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Clippings: Defeated by computers yet again

I may have a somewhat unhealthy relationship with computers. I don’t know if it has anything to do with the fact that for seven years I worked for a magazine called PC Week, and before that I covered the information technology industry for the Boston Business Journal. In that work I uncovered information on these electronic beasties and exposed their vulnerabilities; perhaps now computers seek to turn the tables and expose mine.
I think almost everybody eventually feels that their computers are conspiring against them. Computers use an alien logic that is beyond even the most rigorous and exacting Vulcan to drive us to bang our heads against the wall in frustration while performing a task that would seem simple in the analog world — finding an old email, formatting a text document, reading an entire page without having to close a pop-up advertising the latest and greatest spam filter.
The other day I found that the power cord to our Mac at home was mangled and it wouldn’t go into the little slot into which I was trying to force it. Poke, poke, poke — it just wouldn’t go. I went to my wife’s studio, borrowed her needle-nosed pliers and used them to hurriedly work the little metal piece back into a more-or-less round shape that would slide into the slot. I bent, I curved, I smoothed, I bent some more — all to no avail. Rats! Someone in the house just had to listen to Spotify on the computer without a power cord, and pretty quickly the battery was drained, leaving a tired silver brick on the kitchen table.
I tapped a colleague for his expertise in all things Apple to help bring the computer back to life. He happily handed over not one, but two PowerBook electric cords and his wife’s old PowerBook, to boot. Here, if these cords don’t work then try this computer, he said; she doesn’t use it anymore, got a bright new shiny machine. I found a third power cord lying around the office and brought the trio home. I quickly discovered why the one cord was abandoned in the office: The flexible part near the end that plugs into the computer had been flexed so many times that the little wires inside had partially broken so that I had to twist it into just the right position — and hold it there — so that the juice would flow. Holding it in precisely the right position proved to be so challenging — off by a fraction of a millimeter and it wouldn’t work — that I couldn’t manage to power up my old Mac.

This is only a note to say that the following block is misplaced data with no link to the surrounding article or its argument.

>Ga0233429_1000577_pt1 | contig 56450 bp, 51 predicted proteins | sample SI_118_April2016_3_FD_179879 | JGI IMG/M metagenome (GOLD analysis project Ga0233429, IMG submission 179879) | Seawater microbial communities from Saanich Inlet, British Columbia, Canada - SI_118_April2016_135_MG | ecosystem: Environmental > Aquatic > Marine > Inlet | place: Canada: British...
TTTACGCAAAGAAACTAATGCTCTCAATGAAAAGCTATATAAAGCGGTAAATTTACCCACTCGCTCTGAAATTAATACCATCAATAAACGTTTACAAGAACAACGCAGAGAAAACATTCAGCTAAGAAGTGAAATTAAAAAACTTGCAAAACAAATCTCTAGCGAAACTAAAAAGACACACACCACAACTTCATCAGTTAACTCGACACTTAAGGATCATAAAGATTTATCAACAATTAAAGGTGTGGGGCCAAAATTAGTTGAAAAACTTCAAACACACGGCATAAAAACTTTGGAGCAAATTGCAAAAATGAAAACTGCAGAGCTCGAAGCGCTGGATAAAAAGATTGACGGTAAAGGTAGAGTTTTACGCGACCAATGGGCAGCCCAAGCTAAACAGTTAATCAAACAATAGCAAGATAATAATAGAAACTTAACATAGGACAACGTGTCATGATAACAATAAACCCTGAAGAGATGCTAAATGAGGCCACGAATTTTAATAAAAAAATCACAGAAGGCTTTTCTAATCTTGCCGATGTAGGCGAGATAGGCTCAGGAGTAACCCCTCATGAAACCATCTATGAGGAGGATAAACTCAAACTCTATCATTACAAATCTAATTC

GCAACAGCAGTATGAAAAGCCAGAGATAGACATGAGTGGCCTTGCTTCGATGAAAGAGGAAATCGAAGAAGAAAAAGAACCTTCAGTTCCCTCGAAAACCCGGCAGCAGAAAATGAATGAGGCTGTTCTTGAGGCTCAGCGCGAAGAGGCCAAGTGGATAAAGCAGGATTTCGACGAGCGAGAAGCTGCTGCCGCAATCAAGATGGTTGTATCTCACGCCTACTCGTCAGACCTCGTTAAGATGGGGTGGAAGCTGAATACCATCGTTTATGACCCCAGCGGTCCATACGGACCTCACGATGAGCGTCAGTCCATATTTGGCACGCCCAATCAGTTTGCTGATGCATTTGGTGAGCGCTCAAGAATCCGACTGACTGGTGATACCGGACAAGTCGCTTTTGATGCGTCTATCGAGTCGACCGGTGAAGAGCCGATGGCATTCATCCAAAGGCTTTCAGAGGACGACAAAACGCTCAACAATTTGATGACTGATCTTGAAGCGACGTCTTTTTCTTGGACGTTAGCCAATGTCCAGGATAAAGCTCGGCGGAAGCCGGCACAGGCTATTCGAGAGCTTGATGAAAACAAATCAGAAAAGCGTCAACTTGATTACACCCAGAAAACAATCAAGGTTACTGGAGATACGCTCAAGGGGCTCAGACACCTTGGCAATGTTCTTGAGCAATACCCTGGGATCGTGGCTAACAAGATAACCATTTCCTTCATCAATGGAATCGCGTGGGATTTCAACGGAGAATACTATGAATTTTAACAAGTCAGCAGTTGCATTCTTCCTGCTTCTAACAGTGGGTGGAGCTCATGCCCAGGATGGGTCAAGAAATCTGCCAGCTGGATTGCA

The last thing my friend told me was that his cords may not actually work, and he was right about the first one — no matter how I twisted it (both fluidly and in increasingly violent fits and starts), no matter how I cajoled it with impressive feats of body english, no matter how I chastised it with bawdy and eventually obscene language — it just would not send electricity to my computer. (I’m tempted here to compare a recalcitrant electronic device to a recalcitrant child; it doesn’t matter how sweetly or how sternly you tell them to do what you want them to do, they’ll just do what they want regardless — but, honestly, I have more success with a child.)
The final cord did slide right into the slot and the little green light on the nub that showed power was running immediately lit up. Success! And then it blinked off to orange, meaning, I think, that it was now only on standby.I twisted the little sucker and the green light was restored … only to lose its will 10 seconds later and flip back to a resigned shade of orange. I twisted the cord in its slot and the electricity returned. I hit the “on” button and heard a soft, wonderful whirring noise. I picked up the Mac and took it around the table to a more comfortable seat; the light went out and the whirring ceased. I checked the cord (still there!), pushed it in again and gave it an authoritative twist, saw the right light, hit the power button, and welcomed back the whir. Which soon enough was silenced. Figuring that the cord needed to sit completely undisturbed, I tried setting the Mac on the cord while I powered up, but there was always some slight bump or jostle that drove us back to square one.
So I took the Mac and the last cord to the living room and set it on a table in the corner, tucked the cord under as I set the computer down, gingerly twisted the cord end and saw the light go — BING! — green. I held my hands up like a rodeo cowboy who had just finished a calf-roping competition and backed away. The light stayed green. Ha! I decided to leave it awhile to let the battery get a good long drink of electricity. Couple hours later I thought I’d take a look, but saw that the light was still green and I just let it be. Awoke in the middle of the night and went out to get a glass of water — the green glow across the darkened living room transfixed me. Next morning I jumped out of bed, strode out to my trusty old PowerBook with its powerfully glowing green light, popped the power button and heard the same soft whirring noise; but I noticed that it was too soft. The device made a noise, but it never really chugged into high gear and the screen never lit. I was beginning to think it was well and truly useless.
So I brought it here into the office, where it currently is working diligently to keep a considerable mountain of papers from flying off my desk. It’s performing beautifully.
When I measure it all up, I consider myself quite lucky. My career covering information technology was kind of a fluke, actually. Years ago I was hired by the Boston Business Journal to cover health care, but when I showed up the first day the boss switched me to the high-tech beat. I wonder what kind of emotional baggage I’d be carrying around now if I actually had covered health care all those years; would probably be worried more about mysterious ailments in my body than those in my computer.

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